Language and Power in Lollipop Chainsaw
I'm just going to say it, I love Lollipop Chainsaw. It's easily dismissed as ditzy and embarrassing but has more going on in its head than many give it credit for. I'm not suggesting anyone give a free pass to a game with an achievement for trying to look up the main character's skirt. There's plenty of fan-service and rape innuendo here, and I'm not telling you to like it. But I am suggesting there are other things worth talking about.
One of the things I find particularly interesting is Lollipop Chainsaw's use of gendered insults. Criticism of Batman: Arkham City drew a lot of attention to this issue, and Lollipop Chainsaw can easily be put in the same basket. The difference, I think, is that Arkham City didn't expect anyone to notice. A word like "bitch" is seen as a natural part of that setting. I doubt the designers (or most players) thought too hard about it, and that's what makes it so insidious.
Lollipop Chainsaw is part of the same cultural trend, but it seems to know exactly what a gendered insult is and what impact it has. This nets it more criticism because the words are so difficult to ignore, but it's a better lesson in what it's like to be constantly attacked for your gender and appearance.
The first boss fight in particular is a constant barrage of bitch, slut, whore, slag, etc. By the end of the battle instances of the word "bitch" are starting to bleed into each other. You are clearly supposed to notice the words being directed at you. Slurs written in giant letters fly through the air and have to be dodged. The symbolism isn't exactly subtle.
Words have power and can be used to hurt and diminish people. Insults, sexual harassment, and slut-shaming are a normal part of life for Juliet, and she has to fight them just as much as the zombies. Once the zombies are vanquished she still has to put up with classmates talking about how they're going to masturbate to her. Try being an attractive woman dressed in a cheerleader outfit for a while, it looks like great fun.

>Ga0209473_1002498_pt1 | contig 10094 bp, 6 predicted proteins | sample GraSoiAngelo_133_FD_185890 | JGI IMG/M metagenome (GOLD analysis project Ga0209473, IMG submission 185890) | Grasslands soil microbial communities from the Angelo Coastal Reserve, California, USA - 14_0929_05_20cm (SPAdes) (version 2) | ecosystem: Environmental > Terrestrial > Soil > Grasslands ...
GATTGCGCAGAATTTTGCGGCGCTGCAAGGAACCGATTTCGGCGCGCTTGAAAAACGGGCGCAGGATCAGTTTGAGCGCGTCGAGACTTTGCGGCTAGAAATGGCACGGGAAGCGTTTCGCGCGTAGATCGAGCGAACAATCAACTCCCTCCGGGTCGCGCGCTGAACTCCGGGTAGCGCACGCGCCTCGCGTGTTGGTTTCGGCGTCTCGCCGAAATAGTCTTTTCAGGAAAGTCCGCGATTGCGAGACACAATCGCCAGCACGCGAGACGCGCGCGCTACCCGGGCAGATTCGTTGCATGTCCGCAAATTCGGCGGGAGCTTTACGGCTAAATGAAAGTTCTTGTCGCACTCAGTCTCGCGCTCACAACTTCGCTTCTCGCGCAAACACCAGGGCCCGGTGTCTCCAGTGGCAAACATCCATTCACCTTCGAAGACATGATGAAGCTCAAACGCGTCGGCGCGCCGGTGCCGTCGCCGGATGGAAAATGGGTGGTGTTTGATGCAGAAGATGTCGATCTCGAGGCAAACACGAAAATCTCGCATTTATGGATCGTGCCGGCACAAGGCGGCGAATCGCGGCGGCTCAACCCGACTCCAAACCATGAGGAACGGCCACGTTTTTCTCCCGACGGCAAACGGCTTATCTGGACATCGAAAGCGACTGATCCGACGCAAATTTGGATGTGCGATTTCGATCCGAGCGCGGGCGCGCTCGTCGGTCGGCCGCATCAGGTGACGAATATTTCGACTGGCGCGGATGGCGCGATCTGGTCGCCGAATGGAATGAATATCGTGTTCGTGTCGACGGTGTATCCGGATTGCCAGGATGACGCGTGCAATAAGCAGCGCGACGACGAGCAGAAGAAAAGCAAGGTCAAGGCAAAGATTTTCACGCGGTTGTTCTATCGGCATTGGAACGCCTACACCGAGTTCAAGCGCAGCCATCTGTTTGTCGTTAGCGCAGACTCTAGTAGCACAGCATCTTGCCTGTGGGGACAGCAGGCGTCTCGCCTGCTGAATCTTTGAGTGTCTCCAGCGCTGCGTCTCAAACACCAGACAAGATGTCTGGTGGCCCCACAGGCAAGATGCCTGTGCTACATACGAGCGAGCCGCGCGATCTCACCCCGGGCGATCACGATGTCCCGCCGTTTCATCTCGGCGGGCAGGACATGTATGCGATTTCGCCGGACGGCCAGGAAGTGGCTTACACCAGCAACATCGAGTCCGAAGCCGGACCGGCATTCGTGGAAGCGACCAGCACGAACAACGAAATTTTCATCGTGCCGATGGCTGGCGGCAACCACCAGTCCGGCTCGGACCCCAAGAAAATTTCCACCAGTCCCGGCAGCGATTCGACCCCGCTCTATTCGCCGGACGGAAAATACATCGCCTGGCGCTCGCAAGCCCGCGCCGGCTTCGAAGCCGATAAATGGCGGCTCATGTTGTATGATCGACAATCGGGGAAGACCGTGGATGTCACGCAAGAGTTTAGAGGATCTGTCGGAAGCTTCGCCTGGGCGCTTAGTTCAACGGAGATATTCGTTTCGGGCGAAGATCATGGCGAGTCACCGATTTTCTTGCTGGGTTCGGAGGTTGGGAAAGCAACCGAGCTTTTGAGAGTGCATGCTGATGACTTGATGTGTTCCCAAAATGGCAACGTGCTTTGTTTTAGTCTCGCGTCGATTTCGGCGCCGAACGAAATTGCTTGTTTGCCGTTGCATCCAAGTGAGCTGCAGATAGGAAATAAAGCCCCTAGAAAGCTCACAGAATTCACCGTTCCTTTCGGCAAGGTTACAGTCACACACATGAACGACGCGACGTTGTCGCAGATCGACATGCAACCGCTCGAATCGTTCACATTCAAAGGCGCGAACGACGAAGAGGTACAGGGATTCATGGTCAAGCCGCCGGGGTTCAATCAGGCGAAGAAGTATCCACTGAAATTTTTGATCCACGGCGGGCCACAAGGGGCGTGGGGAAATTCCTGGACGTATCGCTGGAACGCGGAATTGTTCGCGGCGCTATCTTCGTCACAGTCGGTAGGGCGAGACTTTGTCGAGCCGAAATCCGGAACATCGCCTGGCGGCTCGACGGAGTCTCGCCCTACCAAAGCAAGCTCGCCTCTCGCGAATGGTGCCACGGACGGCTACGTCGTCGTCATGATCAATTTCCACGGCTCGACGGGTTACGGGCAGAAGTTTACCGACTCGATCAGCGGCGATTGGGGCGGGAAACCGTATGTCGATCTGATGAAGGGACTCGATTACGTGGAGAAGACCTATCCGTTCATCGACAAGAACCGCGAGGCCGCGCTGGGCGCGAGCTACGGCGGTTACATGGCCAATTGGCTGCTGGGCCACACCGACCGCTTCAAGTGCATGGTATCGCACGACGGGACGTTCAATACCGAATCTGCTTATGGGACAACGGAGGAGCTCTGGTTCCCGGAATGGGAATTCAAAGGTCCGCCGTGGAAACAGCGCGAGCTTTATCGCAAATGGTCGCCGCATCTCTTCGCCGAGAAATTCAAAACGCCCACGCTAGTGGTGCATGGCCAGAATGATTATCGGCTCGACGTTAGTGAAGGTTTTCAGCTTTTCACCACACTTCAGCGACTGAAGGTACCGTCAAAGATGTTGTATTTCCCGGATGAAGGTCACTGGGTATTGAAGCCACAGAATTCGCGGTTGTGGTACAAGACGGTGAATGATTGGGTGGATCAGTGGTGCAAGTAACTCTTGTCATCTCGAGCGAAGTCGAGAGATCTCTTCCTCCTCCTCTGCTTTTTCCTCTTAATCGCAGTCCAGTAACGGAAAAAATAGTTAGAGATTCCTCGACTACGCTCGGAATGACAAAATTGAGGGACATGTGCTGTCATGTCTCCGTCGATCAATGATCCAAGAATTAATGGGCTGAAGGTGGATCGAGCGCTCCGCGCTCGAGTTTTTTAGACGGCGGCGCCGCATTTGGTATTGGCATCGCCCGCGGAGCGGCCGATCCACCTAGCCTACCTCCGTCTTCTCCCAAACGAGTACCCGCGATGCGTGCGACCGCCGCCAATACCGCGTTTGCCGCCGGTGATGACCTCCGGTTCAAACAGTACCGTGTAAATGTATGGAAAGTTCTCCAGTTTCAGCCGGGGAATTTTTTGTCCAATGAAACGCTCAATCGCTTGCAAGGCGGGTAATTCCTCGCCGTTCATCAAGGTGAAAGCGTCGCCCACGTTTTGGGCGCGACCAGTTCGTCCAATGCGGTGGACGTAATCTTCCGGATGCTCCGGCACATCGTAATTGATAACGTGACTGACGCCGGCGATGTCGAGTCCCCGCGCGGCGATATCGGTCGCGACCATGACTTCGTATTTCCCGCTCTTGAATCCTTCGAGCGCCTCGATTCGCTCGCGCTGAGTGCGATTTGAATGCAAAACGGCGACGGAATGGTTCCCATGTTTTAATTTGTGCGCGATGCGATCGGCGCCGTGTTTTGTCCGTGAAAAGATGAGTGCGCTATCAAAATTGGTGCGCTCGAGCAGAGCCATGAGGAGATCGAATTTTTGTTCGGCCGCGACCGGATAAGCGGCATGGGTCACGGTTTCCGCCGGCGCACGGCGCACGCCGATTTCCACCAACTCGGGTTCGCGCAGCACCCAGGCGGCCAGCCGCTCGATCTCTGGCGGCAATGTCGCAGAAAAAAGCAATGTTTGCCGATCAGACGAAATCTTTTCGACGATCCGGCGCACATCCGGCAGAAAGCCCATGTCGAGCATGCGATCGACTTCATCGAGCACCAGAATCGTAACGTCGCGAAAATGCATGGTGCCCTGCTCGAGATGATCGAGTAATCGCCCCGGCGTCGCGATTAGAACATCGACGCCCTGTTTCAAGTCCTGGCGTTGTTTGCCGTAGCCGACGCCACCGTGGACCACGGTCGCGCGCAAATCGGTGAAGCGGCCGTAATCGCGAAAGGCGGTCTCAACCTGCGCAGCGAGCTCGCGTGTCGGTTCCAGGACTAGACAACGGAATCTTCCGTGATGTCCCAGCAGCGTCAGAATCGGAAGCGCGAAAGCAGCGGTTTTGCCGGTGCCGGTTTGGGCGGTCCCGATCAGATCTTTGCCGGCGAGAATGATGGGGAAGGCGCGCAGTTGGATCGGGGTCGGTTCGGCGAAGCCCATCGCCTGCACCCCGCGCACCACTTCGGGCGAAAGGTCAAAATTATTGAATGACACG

Embracing a cheerful, air-headed cheerleader stereotype is actually pretty understandable under these circumstances. It's one way of rising above all the shit. If that sounds messed up it's because it is, but many women adopt these kind of personas. Intelligence is seen as overly threatening, and sexuality becomes the easiest way to have influence and be admired. A bubbly attitude lets insults slide past, damage unseen.
Juliet's far from perfect, but I can't help but be on her side. She's the most in-control person in her school right now — probably the only person with the skills to survive — and she's still being perceived as a bimbo and sex-object above anything else. I honestly think there's value in putting players in that position. The major issue I see is the risk of perceiving the insults and sexual comments as just more over-the-top Suda51 edginess. It's exaggerated, sure, but not exactly out there.
Campy does not have to mean shallow. Lollipop Chainsaw is fun and incredibly silly, but it's beautifully crafted silliness. "Self-aware" is an easy term to throw around to justify all kinds of bullshit, but it's the best term I have for explaining why Lollipop Chainsaw's more than surface-level cheese.
Not that there's anything wrong with a bit of cheese.